Headstock Relief Angle?

Brian asked 2 weeks ago

What’s the best headstock back relief angle that ensures the strings are tight against the nut but doesn’t make it difficult to tune the guitar, or risk breaking strings around a sharp angle?

1 Answers
Westfarthing Woodworks answered 2 weeks ago

There really isn’t a best headstock angle, but there are a lot of thoughts on any one or another is the best.

Most guitars are made with an angle somewhere around 15 degrees, but not much over that.

Anything over 15 degrees will cause too much of a corner for the string to have to travel around when you are tuning the guitar. This can cause a pinch point while playing as well, and can lead to broken strings.

Too shallow of an angle, and you will not get enough downward pressure to hold the string against the nut.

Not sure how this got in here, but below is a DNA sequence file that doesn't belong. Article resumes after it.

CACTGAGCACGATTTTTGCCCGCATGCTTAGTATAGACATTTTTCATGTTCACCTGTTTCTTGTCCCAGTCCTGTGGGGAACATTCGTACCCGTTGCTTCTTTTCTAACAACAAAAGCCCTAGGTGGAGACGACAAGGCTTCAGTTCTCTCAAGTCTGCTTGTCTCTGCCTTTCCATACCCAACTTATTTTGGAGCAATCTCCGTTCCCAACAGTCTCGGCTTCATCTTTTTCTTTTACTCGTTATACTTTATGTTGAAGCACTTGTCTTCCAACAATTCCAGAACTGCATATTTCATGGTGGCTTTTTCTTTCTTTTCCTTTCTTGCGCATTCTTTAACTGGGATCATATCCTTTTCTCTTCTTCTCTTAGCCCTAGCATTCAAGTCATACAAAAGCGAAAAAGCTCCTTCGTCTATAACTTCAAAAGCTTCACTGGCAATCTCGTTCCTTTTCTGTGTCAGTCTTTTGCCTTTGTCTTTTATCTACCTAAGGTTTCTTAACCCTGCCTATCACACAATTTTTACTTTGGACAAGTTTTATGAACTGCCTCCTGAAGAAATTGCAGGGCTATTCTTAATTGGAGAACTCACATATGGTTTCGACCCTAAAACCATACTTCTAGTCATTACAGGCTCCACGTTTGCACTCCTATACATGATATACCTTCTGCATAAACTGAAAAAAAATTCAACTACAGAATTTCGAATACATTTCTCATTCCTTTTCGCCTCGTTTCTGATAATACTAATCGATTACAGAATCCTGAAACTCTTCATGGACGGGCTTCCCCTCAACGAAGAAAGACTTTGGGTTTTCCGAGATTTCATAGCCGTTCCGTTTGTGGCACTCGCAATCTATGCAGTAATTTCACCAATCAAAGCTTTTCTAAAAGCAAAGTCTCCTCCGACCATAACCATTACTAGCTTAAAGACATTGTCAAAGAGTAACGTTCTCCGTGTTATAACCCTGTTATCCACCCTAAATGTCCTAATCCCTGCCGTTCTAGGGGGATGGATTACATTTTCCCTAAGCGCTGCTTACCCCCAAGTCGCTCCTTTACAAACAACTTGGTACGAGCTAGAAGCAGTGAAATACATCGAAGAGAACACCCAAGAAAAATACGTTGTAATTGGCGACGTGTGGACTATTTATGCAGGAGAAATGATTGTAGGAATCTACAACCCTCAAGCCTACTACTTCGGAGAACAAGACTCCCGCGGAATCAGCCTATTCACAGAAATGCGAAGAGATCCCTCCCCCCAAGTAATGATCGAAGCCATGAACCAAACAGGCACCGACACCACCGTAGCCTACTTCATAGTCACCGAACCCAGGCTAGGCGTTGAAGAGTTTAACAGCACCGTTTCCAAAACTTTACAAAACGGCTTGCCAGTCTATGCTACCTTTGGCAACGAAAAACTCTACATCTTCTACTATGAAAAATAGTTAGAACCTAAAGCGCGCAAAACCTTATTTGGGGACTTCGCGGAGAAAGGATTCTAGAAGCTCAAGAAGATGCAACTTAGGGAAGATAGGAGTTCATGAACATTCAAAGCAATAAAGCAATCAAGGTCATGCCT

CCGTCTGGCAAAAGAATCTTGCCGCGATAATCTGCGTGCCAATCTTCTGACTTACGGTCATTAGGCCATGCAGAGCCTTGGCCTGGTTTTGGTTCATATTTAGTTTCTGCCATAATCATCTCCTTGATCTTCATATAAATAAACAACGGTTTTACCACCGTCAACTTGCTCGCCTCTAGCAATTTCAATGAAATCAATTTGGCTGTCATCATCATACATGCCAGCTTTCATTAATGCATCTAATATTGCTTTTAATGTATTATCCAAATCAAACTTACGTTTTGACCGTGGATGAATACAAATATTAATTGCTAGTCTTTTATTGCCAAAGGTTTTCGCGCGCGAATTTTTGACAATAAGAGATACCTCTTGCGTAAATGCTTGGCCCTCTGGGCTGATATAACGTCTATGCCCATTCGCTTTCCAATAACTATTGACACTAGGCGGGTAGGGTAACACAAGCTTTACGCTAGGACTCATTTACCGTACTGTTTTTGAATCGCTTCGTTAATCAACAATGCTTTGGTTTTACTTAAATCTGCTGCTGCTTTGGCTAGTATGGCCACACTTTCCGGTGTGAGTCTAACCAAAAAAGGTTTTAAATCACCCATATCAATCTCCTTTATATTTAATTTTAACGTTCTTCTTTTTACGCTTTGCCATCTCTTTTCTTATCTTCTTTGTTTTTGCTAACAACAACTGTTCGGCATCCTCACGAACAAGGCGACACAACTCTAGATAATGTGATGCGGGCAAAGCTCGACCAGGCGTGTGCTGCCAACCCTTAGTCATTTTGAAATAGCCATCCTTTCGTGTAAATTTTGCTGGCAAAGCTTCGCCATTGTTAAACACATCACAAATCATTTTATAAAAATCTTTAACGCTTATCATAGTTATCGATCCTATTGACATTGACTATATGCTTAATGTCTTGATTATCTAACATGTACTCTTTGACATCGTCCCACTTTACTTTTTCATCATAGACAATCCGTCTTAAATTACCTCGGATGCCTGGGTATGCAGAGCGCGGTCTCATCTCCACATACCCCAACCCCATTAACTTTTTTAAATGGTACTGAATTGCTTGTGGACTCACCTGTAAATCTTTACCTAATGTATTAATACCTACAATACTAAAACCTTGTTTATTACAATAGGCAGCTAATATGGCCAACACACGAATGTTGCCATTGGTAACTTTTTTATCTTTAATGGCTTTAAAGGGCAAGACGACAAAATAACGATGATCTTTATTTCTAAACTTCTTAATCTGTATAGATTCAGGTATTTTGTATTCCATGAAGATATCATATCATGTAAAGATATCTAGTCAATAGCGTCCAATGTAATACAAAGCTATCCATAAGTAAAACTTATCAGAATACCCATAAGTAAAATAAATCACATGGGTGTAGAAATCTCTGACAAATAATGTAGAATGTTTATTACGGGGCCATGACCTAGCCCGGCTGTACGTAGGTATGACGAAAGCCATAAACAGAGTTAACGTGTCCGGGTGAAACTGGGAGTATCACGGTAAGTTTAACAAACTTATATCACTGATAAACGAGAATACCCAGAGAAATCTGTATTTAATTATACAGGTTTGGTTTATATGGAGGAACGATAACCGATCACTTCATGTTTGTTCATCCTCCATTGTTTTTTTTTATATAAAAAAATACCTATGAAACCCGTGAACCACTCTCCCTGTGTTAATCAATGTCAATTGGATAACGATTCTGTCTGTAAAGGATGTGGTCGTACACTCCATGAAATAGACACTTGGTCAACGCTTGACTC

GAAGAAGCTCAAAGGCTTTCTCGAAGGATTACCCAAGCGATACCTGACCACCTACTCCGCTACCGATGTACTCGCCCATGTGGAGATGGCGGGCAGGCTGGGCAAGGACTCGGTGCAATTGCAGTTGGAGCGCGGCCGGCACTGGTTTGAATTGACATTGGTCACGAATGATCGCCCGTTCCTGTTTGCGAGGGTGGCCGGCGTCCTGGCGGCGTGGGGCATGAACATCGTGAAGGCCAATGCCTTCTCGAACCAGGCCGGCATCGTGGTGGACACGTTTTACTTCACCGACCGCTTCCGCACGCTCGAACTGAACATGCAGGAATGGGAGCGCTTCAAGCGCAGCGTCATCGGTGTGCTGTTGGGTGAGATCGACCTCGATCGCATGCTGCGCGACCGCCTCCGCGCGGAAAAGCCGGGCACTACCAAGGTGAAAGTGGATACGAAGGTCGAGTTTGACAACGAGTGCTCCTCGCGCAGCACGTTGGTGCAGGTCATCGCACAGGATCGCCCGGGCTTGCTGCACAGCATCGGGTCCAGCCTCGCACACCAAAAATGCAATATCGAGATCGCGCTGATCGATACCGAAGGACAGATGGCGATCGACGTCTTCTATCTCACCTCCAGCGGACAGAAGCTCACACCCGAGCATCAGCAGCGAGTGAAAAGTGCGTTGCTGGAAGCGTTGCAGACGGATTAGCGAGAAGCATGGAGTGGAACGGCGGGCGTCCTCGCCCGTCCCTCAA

This part is really important, because the nut and the saddle determine the scale length, and if it’s wrong, you will be playing out of tune.

Strings that do not have enough downward pressure due to a poor headstock angle don’t terminate at the nut as well, and they can cause sound issues with the guitar.

I recommend 15 degrees for your acoustic guitars, and if you already cut it too shallow, just buy some string trees or string retainers for the headstock that will pull the strings down more before they hut the tuners.

These are common on electric guitars, but not as much on acoustic guitars. However, if you don’t want to make another neck, you have to do what you have to do.

Happy building.

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